Mendez made an impact

Residents of the Tri-State Area have had the opportunity to meet and hear the thoughts of some very interesting individuals though the Herald-Star Speaker Series.

We were reminded of that on Jan. 19 when we learned of the death of Antonio “Tony” Mendez.

Mendez, the former CIA agent who became known as the “Master of Disguise,” and his wife, Jonna, herself a former CIA agent, visited Steubenville on April 9, 2013. Their presentation was the second in the series.

The topic was the work Mendez did as the mastermind behind the rescue of six U.S. diplomats who had managed to avoid capture when the American embassy in Tehran was stormed on Nov. 4, 1979. He pulled it off by having them pose as members of a crew working on a fake film called “Argo.”

His efforts worked, and the six were removed from the country in 1980.

Their talk was based on the book “Argo: How the CIA and Hollywood Pulled Off the Most Audacious Rescue in History,” which Mendez had written with Matt Baglio. The story also was dramatized in the film “Argo,” which was directed by and starred Ben Affleck. That film, which had been released in October 2012, dominated the award circuit that season, winning Oscars for Best Picture, Best Adapted Screenplay and Best Editing, as well as Golden Globes for Best Motion Picture — Drama and Best Director.

More than 700 residents from across the Tri-State Area enjoyed their presentation at the auditorium at Steubenville High School.

And Tony and Jonna said they enjoyed the time they spent in our community.

They talked about how relaxing it was to be able to sit on the front porch of the Garrett House on Fourth Street, and how appreciative they were of being able to just sit back and enjoy their morning coffee. The two also said they were impressed with the kindness of everyone they met while in our community.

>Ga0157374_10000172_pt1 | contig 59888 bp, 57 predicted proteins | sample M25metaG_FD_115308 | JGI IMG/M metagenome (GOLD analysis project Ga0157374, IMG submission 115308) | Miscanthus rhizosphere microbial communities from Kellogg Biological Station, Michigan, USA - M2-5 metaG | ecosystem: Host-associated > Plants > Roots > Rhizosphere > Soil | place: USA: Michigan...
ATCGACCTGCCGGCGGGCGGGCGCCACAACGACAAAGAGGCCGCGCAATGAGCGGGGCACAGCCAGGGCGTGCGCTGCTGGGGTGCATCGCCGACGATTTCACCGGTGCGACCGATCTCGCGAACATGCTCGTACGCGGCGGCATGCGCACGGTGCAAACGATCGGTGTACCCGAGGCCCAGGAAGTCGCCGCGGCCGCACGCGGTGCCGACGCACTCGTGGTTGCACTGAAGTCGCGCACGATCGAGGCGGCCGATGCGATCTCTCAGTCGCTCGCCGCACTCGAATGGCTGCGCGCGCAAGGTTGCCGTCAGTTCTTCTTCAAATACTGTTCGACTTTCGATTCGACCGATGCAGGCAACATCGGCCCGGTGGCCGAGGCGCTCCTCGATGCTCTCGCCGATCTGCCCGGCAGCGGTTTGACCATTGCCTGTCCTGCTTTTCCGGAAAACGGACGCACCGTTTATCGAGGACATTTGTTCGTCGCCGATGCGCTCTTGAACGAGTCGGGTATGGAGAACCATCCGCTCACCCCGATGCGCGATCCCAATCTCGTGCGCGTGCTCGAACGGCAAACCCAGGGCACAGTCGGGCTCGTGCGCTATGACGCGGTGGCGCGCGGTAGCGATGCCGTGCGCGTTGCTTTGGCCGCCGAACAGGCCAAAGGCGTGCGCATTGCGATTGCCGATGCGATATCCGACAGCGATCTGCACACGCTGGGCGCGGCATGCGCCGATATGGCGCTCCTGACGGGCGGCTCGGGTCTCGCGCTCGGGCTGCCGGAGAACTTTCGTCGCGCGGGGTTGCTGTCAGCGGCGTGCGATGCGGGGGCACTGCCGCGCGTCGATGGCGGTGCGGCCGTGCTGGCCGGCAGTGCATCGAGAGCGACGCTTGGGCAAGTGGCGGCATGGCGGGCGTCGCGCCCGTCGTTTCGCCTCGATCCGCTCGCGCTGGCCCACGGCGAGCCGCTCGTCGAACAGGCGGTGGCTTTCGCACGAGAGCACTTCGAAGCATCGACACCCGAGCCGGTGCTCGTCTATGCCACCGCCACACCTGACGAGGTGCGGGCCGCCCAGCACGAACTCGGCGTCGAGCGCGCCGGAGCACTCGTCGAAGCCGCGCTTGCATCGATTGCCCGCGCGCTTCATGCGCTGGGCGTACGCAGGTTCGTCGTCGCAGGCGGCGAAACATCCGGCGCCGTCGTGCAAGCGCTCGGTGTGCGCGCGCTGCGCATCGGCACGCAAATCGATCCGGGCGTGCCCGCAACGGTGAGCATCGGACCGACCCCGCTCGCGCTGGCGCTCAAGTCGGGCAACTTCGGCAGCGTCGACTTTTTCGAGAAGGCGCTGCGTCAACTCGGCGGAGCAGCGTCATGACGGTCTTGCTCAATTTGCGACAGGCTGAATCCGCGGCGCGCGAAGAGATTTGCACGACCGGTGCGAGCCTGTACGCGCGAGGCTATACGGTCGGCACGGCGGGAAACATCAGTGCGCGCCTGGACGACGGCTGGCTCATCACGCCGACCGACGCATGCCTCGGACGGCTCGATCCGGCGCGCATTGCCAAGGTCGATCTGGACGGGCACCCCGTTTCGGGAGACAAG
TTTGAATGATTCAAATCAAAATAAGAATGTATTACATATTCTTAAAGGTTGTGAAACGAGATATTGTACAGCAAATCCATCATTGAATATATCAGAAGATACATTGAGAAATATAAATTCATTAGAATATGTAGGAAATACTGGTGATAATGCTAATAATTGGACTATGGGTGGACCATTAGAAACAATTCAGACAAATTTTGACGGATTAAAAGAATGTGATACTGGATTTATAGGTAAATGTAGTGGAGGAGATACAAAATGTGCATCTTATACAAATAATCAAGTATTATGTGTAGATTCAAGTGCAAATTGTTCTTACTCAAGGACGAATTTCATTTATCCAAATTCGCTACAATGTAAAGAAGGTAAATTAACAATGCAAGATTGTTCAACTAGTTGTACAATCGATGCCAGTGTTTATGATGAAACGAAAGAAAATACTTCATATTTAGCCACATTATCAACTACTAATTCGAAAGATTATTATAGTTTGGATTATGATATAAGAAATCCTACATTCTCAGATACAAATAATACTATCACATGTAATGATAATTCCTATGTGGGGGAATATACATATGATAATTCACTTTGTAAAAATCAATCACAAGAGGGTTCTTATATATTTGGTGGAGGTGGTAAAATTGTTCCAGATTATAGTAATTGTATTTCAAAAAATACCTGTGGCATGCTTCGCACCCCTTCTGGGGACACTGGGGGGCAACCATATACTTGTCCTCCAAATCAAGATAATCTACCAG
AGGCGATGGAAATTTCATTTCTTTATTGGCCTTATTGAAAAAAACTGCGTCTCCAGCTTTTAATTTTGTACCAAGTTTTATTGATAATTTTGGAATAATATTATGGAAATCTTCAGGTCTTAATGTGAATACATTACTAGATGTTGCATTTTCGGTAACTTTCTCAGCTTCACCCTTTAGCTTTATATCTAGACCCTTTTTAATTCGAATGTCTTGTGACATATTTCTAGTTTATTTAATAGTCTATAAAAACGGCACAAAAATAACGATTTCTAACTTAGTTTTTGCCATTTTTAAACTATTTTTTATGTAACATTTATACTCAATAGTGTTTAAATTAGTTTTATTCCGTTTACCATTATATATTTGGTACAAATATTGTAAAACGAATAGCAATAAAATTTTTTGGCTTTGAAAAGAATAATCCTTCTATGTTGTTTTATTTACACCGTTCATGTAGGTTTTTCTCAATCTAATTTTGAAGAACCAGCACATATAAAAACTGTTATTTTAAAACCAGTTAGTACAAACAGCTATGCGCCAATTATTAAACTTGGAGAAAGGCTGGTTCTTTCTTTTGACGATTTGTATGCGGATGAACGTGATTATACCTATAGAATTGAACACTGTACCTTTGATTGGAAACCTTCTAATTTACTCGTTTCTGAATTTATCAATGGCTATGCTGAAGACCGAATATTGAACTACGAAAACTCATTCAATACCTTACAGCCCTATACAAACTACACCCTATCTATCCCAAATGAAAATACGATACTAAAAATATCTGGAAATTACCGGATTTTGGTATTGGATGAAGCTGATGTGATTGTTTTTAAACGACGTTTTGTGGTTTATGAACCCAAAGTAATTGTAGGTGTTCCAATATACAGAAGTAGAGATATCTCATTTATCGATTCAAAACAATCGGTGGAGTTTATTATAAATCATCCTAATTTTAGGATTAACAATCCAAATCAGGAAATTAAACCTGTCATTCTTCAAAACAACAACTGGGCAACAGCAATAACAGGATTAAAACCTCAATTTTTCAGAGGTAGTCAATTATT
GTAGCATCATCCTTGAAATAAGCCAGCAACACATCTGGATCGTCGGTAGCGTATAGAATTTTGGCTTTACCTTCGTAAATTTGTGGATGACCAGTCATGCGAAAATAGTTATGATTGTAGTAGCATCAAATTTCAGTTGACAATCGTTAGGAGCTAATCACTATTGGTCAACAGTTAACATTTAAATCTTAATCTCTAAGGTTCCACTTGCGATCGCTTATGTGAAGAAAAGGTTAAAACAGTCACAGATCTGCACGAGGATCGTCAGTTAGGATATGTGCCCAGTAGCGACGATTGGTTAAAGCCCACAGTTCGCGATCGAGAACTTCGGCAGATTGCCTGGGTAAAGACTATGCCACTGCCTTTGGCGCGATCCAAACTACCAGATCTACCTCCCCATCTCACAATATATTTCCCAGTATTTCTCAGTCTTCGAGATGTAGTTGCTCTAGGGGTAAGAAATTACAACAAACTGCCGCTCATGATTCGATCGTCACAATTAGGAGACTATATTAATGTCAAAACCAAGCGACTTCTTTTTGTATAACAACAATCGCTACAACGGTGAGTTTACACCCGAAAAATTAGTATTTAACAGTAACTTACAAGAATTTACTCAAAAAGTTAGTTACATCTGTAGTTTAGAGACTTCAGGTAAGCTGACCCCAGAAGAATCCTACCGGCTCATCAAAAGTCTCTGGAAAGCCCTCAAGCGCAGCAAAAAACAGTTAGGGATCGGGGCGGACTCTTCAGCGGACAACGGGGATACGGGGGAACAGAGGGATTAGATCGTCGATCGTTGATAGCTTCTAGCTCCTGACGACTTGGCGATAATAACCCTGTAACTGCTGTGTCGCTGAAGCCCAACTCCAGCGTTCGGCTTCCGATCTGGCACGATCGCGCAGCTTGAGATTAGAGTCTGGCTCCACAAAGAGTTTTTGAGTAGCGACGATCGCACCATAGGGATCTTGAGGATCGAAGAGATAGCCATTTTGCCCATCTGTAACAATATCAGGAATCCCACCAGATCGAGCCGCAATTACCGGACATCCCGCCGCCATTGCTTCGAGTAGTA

None of that was surprising — all of the speakers who have been a part of our series have been gracious, and all have been willing to go out of their way to make sure their presentations are enjoyable experiences.

I had the opportunity to spend time with the two of them while they were in town. Probably the most enjoyable couple of hours came after their presentation had ended, when I, a close friend and a few of those who had worked on the series had the chance to sit back in the great room inside the Garrett House with Jonna and Tony.

We enjoyed a couple of glasses of wine and more than a few beers and listened as they shared tales from their work with the CIA — some of which are included in the books “Spy Dust: Two Masters of Disguise Reveal the Tools and Operations That Helped Win the Cold War,” and “The Master of Disguise.”

The talk became spirited, and, on more than one occasion, Jonna had to question Tony about whether he should be sharing some of the stories.

Tony Mendez was 78 when he died at an assisted living center in Frederick, Md. His book agent, Christy Fletcher, said he died as a result of the Parkinson’s disease he had been diagnosed with 10-plus years ago, according to the Hollywood Reporter.

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While I was saddened to learn of the death of Mendez, I was encouraged to learn that the health of another speaker in our series is improving.

Michael Hayden, the Pittsburgh-native who served as head of the CIA and the National Security Agency, has returned to his home after suffering a stroke in November.

A retired Air Force general, Hayden has spent “weeks of intensive inpatient rehabilitation,” according to a statement released by the Michael V. Hayden Center for Intelligence, Policy and International Security.

He had shared his experiences and thoughts about intelligence on a global level during an April 27, 2017, presentation at Catholic Central High School.

Hayden has been a vocal critic of President Donald Trump, and his rehabilitation has not slowed him down. On Jan. 17, he and Neal Katyal co-authored an opinion piece that appeared in the Washington Post in which they said the House should investigate whether impeaching the president would be appropriate.

It’s an interesting op-ed written by a couple of guys who are in a position to know what they are talking about — Katyal is a former U.S. solicitor general.

Tony and Jonna Mendez and Hayden are examples of the quality speakers who have appeared as part of our series.

They’ve helped those who have attended their presentations to better understand events that have happened around the world by bringing their unique perspectives to our community.

(Gallabrese, a resident of Steubenville, is executive editor of the Herald-Star and The Weirton Daily Times.)

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